Date
Jul-1996
Language
English
Publication Type
Article
Keywords
Adult
Aged
Alcoholic Intoxication - mortality
Antidepressive Agents - poisoning
Antipsychotic Agents - poisoning
Cause of Death
Drug Overdose - mortality
Female
Finland - epidemiology
Humans
Male
Middle Aged
Risk factors
Sex Factors
Suicide - statistics & numerical data
Abstract
Alcohol and drugs use were assessed in a nationwide one year suicide study in Finland.
Alcohol and drugs use were analysed in 1348 suicides, 96.5% of all suicides in the study year. Relative suicide risks for drugs were defined by relating the number of suicides committed by use of various drugs to drug availability.
Alcohol was detected twice as often in men as in women; the opposite was the case with drugs. The drugs most commonly used for suicide were neuroleptics and antidepressants, which were, in 74.3% and 77.4% of the cases, respectively, the victims own prescribed drugs. Antidepressants were found in 19.0% of women and only 4.8% of men. Relative suicide risk for antidepressants varied substantially between different compounds.
Undertreatment of depression is a challenge for suicide prevention. Those who commit suicide by antidepressants use their own drugs. Relative suicide risk for a drug should be considered when choosing treatment for depressive patients.
Notes
Comment In: Br J Psychiatry. 1996 Oct;169(4):5268894214
PubMed ID
8818372 View in PubMed
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Are overdoses treated by ambulance services an opportunity for additional interventions? A prospective cohort study.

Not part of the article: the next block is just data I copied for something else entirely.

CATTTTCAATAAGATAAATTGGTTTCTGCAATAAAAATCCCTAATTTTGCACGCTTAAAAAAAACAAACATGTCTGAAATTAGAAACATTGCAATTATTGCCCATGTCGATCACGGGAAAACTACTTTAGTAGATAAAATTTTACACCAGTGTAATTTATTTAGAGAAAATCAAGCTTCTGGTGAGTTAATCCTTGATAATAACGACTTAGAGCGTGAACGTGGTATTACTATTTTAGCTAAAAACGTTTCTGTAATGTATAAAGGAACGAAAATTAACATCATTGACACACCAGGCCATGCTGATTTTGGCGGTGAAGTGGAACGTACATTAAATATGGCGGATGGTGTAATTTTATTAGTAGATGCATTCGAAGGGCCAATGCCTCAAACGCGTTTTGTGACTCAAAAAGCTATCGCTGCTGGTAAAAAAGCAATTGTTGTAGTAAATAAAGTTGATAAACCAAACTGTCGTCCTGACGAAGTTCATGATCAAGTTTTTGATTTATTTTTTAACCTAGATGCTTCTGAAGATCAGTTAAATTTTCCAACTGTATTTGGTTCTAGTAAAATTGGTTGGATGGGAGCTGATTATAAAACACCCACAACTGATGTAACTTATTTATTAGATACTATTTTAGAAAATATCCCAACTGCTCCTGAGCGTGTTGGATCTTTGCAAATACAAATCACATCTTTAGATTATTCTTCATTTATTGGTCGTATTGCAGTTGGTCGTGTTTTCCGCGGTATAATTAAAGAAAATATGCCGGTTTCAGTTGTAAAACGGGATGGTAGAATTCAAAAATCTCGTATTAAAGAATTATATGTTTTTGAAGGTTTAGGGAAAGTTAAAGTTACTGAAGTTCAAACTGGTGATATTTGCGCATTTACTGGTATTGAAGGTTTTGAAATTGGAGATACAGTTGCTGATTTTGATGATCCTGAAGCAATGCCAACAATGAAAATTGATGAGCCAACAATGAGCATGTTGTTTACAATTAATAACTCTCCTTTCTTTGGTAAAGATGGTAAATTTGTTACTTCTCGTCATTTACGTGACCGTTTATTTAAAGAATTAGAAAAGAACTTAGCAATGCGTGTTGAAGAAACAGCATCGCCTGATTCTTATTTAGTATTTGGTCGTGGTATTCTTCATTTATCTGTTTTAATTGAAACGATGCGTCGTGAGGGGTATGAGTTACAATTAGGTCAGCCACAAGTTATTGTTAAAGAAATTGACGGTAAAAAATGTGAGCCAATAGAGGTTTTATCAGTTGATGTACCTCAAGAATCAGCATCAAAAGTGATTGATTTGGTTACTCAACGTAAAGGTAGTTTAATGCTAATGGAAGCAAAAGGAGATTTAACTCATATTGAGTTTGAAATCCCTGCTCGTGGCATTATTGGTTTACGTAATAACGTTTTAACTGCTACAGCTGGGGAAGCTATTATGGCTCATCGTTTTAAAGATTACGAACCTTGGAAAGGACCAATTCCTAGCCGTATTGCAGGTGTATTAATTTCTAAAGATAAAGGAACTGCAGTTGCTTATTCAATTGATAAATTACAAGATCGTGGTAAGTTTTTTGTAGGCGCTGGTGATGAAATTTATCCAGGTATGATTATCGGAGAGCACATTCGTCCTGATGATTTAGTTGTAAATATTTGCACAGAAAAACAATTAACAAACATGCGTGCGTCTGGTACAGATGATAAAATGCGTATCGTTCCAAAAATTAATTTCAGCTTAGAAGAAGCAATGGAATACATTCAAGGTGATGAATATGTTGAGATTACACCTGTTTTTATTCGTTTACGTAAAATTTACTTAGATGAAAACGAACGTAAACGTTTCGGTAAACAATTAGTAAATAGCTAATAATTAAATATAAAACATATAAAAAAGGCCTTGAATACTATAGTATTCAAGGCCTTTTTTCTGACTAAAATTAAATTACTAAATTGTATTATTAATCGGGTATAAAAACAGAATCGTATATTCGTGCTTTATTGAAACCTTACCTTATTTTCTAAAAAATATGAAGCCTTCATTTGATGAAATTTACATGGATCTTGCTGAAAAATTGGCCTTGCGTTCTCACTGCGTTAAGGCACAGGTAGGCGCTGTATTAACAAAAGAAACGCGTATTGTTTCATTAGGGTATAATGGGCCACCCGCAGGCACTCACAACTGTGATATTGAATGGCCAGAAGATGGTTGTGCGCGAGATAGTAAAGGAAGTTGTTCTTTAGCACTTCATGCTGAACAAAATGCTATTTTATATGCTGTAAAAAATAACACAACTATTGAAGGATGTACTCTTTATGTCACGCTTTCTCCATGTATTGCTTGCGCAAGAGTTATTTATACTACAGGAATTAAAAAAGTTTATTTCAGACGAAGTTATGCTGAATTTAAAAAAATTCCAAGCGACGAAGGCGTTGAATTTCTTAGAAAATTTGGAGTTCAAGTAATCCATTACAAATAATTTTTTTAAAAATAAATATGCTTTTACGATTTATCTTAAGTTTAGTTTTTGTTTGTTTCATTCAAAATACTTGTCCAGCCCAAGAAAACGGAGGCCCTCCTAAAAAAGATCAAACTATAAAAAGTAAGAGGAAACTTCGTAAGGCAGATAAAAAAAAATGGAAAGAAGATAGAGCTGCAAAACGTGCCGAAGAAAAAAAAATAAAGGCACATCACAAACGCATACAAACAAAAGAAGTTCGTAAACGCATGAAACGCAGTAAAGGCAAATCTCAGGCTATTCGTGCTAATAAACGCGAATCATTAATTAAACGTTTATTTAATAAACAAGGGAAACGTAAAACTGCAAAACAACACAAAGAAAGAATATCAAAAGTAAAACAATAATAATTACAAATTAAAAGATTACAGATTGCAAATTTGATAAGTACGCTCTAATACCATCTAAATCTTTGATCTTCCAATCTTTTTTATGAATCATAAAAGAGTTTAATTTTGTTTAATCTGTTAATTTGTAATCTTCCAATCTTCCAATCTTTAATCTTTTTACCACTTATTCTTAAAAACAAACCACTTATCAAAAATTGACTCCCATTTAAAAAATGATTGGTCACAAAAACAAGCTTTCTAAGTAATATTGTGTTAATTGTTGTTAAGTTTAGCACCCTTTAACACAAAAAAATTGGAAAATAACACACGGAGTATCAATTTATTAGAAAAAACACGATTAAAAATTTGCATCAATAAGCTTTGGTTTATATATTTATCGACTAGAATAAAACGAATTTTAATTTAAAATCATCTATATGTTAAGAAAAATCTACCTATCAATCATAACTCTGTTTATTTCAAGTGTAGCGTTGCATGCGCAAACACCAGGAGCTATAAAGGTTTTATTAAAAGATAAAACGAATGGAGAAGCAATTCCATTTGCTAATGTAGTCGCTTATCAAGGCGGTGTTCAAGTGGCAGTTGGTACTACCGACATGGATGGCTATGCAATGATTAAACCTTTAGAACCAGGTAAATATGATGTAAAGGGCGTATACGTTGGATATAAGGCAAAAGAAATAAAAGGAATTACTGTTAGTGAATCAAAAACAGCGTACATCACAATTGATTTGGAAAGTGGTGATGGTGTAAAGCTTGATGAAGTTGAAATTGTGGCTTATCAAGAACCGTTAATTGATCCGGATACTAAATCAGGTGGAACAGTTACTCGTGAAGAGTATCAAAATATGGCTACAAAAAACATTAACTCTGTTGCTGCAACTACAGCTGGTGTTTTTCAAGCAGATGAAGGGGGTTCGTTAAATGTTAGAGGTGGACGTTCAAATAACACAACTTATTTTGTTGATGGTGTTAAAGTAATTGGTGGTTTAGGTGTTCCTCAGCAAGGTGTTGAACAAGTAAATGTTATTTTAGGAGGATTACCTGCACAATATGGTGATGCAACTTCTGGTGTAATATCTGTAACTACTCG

https://arctichealth.org/en/permalink/ahliterature278646
Source
Addiction. 2015 Nov;110(11):1767-74
Publication Type
Article
Date
Nov-2015
Author
Linn Gjersing
Anne Line Bretteville-Jensen
Source
Addiction. 2015 Nov;110(11):1767-74
Date
Nov-2015
Language
English
Publication Type
Article
Keywords
Adult
Ambulances
Cohort Studies
Drug Overdose - mortality - therapy
Emergency medical services
Female
Heroin Dependence - mortality - therapy
Humans
Longitudinal Studies
Male
Norway
Opiate Substitution Treatment
Proportional Hazards Models
Prospective Studies
Registries
Substance Abuse, Intravenous - mortality - therapy
Abstract
To assess whether people who inject drugs (PWID) and who are treated for overdose by ambulance services have a greater mortality risk compared with other PWID, and to compare mortality risk within potentially critical time-periods (1?week, 1?month, 3?months, 6?months, 1?year, 5?years) after an overdose attendance with the mortality risk within potentially non-critical time-periods (time before and/or after critical periods).